Psychological safety is not the same as the “safe spaces” popular in some academic institutions. Whereas safe spaces shut down discussion by limiting opinions on controversial topics, teams promoting psychological safety have to be open to all ideas, no matter how opposed they might be to the usual way of thinking. To get the most out of your team, no team member should have to worry about being ostracized for holding the “wrong” opinion.

According to creativity researcher and psychologist Mihaly Csikszentmihalyi, the best creative ideas come from people questioning the basic assumptions of their “domain,” by which Csikszentmihalyi means the accepted, “set of symbolic rules and procedures” in a creative person’s field. (books.google.com/books?id=aci_Ea4c6woC) You and your team have to be willing to question standard industry practices and ideals. No great idea ever came from doing things the same way over and over again.

How to Manage Conflicting Personalities

Make sure everyone on your team knows their role, and set clear goals for your team to work toward. Try to keep your goals relatively open-ended. Goals should be about the problems your team needs to solve, rather than how exactly they should be solved.

When finding solutions to problems, your team will inevitably conflict over the best solutions, and they will encounter new problems. In your role as a leader and knowledge broker, you will have to act as a mediator. Instead of letting coders, designers and marketers double down, it’s your job to force them into constructive discussions, compromises and new syntheses.

Encourage conflict, but step in to interrogate your team members’ entrenched ideas. Drill down into their beliefs to uncover the assumptions that lie beneath their particular way of doing things. Keep asking them “why” until they can’t answer anymore.

For example, imagine a coder who absolutely refuses to try a designers idea. First, ask them why the idea won’t work. Maybe there isn’t enough memory, but why isn’t there enough memory? Maybe some other process is hogging memory, but should it be? Maybe there’s some way to shift memory usage. Perhaps another team member has a better way of organizing this memory-hogging process, or they might have an alternative idea that wouldn’t hog so much memory in the first place.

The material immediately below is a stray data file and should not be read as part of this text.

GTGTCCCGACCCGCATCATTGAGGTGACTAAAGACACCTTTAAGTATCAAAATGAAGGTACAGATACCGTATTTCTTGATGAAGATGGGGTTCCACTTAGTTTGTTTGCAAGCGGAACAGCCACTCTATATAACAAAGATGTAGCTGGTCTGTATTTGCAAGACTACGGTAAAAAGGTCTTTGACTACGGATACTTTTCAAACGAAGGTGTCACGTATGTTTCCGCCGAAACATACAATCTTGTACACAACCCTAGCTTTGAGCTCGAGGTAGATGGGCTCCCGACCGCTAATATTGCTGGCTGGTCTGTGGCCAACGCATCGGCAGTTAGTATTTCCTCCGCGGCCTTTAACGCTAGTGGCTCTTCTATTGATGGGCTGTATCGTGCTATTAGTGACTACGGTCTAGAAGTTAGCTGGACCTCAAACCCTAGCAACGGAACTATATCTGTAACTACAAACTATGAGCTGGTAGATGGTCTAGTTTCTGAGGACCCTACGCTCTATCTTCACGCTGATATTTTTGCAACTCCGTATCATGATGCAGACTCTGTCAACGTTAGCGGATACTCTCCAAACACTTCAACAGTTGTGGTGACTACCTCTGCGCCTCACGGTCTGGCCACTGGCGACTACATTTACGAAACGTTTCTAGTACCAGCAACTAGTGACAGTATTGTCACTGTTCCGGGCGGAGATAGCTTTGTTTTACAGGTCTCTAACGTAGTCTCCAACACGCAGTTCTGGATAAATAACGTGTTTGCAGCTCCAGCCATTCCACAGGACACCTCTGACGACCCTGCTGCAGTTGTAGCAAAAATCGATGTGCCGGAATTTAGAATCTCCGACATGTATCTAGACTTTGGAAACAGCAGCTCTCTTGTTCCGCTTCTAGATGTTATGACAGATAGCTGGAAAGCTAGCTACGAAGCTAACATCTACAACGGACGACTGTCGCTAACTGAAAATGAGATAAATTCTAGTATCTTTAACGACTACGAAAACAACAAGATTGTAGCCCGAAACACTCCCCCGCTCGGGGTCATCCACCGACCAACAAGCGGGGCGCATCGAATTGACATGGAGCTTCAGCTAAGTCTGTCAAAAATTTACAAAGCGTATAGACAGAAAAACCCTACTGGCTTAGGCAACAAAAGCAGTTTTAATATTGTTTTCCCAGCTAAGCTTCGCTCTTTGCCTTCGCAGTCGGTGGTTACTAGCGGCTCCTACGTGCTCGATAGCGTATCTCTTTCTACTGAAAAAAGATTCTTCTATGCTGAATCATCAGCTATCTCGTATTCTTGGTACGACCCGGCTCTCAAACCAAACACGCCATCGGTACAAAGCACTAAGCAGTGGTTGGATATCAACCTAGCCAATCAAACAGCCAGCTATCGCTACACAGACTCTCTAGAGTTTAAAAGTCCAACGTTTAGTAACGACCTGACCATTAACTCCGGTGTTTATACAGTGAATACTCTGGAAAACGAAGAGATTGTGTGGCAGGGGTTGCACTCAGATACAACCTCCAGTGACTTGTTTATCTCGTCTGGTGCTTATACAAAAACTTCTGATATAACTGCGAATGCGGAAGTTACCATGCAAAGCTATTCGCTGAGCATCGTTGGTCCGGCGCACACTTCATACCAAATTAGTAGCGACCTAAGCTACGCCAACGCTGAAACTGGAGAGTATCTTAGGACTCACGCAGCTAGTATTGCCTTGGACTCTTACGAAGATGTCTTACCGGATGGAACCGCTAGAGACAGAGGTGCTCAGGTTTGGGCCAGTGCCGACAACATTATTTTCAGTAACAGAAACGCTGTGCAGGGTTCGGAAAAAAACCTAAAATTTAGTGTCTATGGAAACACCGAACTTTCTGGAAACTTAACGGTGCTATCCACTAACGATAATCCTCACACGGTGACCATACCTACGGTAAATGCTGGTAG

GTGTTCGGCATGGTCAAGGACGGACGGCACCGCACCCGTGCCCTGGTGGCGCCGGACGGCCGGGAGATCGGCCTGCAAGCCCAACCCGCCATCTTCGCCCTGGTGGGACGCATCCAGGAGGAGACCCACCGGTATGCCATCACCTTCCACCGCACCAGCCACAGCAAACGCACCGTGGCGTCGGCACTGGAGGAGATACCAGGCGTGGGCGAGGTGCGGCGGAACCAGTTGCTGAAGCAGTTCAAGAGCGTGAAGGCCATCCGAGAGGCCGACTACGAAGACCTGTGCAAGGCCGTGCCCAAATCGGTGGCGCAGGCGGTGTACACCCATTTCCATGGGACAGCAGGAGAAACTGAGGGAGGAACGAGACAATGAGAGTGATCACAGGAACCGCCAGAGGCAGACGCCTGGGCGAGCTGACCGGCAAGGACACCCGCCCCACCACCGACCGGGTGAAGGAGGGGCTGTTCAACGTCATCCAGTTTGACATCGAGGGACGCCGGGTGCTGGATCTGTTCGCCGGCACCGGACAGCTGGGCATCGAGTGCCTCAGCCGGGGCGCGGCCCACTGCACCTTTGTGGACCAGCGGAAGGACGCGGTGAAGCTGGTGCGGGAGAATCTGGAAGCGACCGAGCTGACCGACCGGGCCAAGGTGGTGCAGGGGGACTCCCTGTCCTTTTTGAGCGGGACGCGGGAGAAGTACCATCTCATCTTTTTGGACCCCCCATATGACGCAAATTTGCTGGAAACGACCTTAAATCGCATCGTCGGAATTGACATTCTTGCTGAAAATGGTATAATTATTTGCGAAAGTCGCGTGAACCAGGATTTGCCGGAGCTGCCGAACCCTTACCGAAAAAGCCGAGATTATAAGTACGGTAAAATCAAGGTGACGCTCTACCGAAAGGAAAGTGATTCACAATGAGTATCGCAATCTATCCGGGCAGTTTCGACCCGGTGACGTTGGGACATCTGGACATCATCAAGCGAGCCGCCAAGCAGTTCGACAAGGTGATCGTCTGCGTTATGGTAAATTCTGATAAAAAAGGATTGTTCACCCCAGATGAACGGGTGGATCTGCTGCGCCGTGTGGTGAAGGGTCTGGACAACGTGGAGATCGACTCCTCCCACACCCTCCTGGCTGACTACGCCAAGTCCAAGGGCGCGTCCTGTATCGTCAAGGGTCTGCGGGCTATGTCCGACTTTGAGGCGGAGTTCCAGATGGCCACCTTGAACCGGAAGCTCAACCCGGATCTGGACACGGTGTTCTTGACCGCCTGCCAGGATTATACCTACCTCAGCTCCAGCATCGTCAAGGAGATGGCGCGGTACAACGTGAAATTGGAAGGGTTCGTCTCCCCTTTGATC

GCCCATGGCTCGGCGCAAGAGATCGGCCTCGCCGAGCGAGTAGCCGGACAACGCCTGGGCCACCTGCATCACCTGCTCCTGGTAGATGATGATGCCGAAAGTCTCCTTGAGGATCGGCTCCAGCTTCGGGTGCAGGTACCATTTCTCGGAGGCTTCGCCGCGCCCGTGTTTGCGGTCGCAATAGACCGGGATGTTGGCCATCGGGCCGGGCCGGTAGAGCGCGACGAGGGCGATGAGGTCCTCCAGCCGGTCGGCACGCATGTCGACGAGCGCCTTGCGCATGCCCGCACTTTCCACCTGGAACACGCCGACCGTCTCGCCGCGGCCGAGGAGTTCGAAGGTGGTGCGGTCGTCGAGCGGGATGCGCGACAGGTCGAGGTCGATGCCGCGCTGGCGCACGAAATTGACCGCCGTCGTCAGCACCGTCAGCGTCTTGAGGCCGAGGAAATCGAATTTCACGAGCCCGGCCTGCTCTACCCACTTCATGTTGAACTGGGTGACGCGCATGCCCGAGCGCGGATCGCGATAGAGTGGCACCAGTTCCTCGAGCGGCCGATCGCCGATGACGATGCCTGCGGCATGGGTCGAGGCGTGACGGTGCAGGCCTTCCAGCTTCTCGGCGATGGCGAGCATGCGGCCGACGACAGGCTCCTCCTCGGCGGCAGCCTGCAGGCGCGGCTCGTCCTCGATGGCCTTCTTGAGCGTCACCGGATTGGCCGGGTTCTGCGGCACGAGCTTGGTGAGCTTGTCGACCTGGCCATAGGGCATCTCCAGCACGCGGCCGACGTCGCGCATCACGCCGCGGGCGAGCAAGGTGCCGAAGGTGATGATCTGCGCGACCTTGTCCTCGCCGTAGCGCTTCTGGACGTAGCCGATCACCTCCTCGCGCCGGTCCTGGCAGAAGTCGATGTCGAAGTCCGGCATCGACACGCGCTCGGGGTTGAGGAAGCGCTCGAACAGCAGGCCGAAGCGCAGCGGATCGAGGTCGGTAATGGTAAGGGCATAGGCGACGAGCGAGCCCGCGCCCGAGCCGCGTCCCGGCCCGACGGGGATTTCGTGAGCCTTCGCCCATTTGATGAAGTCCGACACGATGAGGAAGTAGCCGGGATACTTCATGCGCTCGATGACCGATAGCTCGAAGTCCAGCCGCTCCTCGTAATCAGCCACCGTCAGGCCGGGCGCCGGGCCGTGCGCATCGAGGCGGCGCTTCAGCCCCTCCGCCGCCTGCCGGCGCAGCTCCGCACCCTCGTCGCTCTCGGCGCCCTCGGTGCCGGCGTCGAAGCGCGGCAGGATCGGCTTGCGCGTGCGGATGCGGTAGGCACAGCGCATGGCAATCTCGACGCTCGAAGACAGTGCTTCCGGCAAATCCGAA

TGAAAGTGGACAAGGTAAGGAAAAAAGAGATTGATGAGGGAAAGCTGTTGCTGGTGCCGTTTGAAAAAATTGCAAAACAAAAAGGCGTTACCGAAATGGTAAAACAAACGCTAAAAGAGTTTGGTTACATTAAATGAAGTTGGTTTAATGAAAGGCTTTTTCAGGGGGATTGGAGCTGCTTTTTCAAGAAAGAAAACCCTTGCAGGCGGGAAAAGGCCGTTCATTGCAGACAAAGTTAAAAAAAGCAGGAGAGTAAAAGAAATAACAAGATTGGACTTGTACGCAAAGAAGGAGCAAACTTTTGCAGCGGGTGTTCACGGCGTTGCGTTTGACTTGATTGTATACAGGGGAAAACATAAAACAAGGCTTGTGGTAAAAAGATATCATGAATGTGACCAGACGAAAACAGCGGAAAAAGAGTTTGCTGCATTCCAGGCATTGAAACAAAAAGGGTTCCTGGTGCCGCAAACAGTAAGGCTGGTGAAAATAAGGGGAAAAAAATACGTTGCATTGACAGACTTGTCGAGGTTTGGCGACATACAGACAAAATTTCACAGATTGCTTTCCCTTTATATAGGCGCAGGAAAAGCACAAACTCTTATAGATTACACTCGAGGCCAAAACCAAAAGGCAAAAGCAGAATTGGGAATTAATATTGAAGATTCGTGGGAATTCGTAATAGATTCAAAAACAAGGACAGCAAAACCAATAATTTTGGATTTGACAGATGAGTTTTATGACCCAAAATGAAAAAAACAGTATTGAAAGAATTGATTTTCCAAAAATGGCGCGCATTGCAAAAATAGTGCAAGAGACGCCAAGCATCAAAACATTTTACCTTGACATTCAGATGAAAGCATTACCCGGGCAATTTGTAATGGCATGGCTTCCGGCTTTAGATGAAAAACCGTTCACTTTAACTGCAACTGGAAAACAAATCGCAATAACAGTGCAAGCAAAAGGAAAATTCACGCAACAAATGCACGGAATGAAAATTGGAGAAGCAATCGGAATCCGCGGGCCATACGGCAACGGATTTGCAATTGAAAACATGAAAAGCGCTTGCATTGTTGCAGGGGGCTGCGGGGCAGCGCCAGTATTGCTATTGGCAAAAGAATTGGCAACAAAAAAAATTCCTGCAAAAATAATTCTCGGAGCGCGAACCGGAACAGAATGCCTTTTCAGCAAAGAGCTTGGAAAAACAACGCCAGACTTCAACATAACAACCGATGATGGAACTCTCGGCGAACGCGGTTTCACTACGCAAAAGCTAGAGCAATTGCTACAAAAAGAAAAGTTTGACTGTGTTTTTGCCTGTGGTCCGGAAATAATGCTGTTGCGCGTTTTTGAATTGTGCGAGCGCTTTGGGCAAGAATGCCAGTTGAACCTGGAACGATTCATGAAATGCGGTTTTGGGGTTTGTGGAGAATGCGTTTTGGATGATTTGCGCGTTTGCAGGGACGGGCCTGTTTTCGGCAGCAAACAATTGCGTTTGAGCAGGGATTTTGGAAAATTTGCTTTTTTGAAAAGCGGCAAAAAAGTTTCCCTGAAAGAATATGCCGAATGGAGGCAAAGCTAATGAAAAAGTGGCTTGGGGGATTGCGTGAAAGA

If you’ve cast your team well, there should be conflict. Different people with different backgrounds and skill sets will have different ideas. They will want to solve different problems in different ways. They will have strong opinions about how things “should” be done.

No conflict is a bad sign. It means no one is trying anything new, and that no one is questioning the standard way of doing things. Innovation comes from solving problems, and those problems won’t reveal themselves if everyone is ignoring them.

Your job is to put together a team full of different skill sets and ideas and then to manage and broker those conflicting ideas. If you lead your team of non-conformists well, you can push their knowledge into a new synthesis of ideas and valuable solutions.

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How to Host a Workplace Holiday Party Without Inviting a Lawsuit

Oh, Christmas: the time of year when you drink hot apple cider, schedule sleigh rides, and worry about holiday-spawned lawsuits. If you’re like most managers, you don’t know how to tackle the season without increasing your company’s liability. You might have read that it’s illegal to put up Christmas decorations, or that you should instruct your employees to say “Happy Holidays” instead of “Merry Christmas,” but is that true? How can you keep your company protected without having to say “Bah, Humbug?” Here’s what you need to know about religious discrimination during the holiday season.

Christmas Trees Aren’t Illegal